When Push Comes to Poll...
September 19, 2012 - Wednesday
You don't have to tell us how important values are to this election! And from the looks of our standing room-only crowd last weekend, you don't need to tell most Americans. The media, on the other hand, could use a reminder. And in John Zogby's latest commentary, they get exactly that. A world-renowned pollster, Zogby takes a break from the presidential race this week to analyze what's really fueling voters. His conclusion? "It's not only the economy, stupid." Voters, Zogby points out, are never one-dimensional in picking a candidate. "Even when the economy is bad, voters are ultimately deciding on their hopes and dreams, both for the present and for their children's future. Thus, if it is about anything, voting is about values, about principles that we hold closest to our hearts."
No election was a better example of this than 2004's. Zogby himself had surveyed the country in 2003 and noticed the deep divides. His poll of "red" and "blue" states shocked even the veteran statistician. "What was remarkable to me was actually how different the reds and blues were. In red states, 61% of voters owned a gun; only 36% in blue states. Most voters believed in God, but in the red states, three in four identified their God as omniscient and omnipresent, while 51% of blues saw God primarily as The Watchmaker. Voters were 9 points more likely to be single and never married if they lived in a blue state."
In recent days, Americans still strongly disagree about everything from the economy and immigration to exceptionalism and the role of government. But there is one area that continues to find a majority consensus: the definition of the family structure. Of all the policy areas that Zogby tested this month, more people were united on marriage than any other subject. There is "no doubt," John writes, "Americans prefer the traditional family as the ideal--with 51% [to 40%] agreeing with [this statement]... The family is the basis of a strong community and culture. The ideal family is built around a stable marriage between a man and a woman."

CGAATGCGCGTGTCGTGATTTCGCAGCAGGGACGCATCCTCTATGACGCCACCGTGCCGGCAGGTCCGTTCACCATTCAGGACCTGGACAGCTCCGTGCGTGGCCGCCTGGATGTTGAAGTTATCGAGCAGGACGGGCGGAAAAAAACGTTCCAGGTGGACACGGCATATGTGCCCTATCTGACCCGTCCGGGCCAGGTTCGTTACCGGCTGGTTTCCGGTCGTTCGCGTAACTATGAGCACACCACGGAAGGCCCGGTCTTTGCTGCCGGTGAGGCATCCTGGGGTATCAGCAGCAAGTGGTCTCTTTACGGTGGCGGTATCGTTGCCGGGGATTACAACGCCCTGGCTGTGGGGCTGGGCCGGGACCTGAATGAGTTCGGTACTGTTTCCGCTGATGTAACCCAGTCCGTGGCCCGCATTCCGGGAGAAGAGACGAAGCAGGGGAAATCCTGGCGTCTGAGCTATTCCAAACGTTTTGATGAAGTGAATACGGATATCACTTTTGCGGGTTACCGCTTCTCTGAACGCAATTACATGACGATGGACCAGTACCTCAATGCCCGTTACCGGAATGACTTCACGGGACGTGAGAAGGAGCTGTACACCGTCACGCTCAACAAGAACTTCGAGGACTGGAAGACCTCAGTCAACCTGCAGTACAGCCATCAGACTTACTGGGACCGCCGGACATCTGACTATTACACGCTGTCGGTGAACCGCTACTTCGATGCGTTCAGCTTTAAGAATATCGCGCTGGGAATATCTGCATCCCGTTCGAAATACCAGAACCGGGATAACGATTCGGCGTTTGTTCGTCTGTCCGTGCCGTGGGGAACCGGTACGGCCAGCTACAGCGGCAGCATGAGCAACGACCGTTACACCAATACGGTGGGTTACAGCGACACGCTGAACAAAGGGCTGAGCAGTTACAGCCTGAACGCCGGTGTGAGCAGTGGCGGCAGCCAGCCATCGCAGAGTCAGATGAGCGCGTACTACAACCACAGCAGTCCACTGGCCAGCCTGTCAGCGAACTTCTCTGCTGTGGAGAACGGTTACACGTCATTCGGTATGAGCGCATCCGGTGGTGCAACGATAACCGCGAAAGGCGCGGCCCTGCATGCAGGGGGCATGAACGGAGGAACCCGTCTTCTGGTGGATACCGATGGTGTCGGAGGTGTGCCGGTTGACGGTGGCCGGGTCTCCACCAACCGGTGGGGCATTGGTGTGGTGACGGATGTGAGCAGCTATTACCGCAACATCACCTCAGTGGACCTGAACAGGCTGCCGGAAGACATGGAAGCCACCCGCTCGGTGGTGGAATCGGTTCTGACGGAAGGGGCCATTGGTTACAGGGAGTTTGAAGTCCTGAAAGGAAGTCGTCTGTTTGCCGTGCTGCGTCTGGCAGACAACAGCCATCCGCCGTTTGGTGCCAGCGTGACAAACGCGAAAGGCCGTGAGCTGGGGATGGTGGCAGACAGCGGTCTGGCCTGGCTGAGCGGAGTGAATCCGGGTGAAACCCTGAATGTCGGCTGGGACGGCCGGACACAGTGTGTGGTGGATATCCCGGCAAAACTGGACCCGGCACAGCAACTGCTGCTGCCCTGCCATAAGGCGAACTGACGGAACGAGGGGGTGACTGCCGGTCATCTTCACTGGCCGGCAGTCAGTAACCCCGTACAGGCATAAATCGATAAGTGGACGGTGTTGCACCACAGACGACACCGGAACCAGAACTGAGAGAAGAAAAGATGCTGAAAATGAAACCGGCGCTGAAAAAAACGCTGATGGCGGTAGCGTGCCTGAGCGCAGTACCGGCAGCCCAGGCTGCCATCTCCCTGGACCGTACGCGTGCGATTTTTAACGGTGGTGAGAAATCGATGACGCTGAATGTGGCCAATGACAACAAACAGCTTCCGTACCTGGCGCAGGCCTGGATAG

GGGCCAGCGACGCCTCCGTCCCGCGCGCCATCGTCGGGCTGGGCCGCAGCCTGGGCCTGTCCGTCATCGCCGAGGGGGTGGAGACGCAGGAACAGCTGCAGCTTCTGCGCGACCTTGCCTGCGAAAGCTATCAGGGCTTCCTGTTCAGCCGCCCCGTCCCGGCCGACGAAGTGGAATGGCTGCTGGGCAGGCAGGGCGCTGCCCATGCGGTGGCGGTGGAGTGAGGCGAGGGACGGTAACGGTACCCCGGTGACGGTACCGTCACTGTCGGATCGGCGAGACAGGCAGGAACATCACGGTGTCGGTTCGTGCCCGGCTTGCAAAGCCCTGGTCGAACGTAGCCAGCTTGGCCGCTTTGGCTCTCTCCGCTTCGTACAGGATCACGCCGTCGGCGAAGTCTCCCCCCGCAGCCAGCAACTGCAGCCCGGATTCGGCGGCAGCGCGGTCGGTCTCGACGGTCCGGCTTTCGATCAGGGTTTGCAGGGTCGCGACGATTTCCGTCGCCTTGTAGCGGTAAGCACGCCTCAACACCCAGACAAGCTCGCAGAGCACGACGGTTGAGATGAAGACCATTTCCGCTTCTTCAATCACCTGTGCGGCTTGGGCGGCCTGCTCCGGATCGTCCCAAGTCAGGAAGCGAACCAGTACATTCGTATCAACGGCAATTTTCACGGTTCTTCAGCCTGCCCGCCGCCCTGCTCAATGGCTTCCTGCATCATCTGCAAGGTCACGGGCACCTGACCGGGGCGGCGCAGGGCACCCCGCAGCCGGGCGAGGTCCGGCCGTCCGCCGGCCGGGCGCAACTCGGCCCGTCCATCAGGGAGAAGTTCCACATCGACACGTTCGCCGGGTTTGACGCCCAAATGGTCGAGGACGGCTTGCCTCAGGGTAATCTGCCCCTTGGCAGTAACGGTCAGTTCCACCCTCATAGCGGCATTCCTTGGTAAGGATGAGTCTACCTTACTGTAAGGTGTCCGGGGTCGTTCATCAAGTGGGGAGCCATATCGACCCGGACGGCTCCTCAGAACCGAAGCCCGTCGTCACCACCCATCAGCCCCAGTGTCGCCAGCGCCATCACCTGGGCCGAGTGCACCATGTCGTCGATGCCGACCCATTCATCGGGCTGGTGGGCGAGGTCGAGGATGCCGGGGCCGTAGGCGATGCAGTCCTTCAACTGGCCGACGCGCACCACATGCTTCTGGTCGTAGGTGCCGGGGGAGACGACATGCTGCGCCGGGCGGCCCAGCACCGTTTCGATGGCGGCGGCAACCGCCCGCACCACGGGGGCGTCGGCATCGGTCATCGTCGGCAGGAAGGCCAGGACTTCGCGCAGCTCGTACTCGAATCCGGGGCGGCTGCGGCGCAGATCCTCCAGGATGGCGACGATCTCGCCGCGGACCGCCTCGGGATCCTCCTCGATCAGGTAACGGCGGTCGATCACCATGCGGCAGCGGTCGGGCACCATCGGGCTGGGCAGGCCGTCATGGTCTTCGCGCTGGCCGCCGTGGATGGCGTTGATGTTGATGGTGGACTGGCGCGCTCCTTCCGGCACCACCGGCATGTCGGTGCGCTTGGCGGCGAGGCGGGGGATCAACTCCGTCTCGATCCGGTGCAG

Let's hope the candidates are paying attention. John Zogby would be the first to tell them that values don't have to be the divisive issues of the election--but they could very well be the decisive ones.
Military Looks for a Suicide Balm
There are already too many casualties in our military without having to deal with suicides in the ranks. Yet, as Defense Secretary Leon Panetta shared this week, the number of troops taking their own lives is not only growing--it's epidemic. According to the Pentagon, this will be a record year of suicides among active-duty troops, with an average of 33 men and women ending their lives every month. And while the Pentagon insists it will pursue every solution to stem the tide, not one person has suggested a fundamental starting point, which is restoring faith to its place of prominence in our military.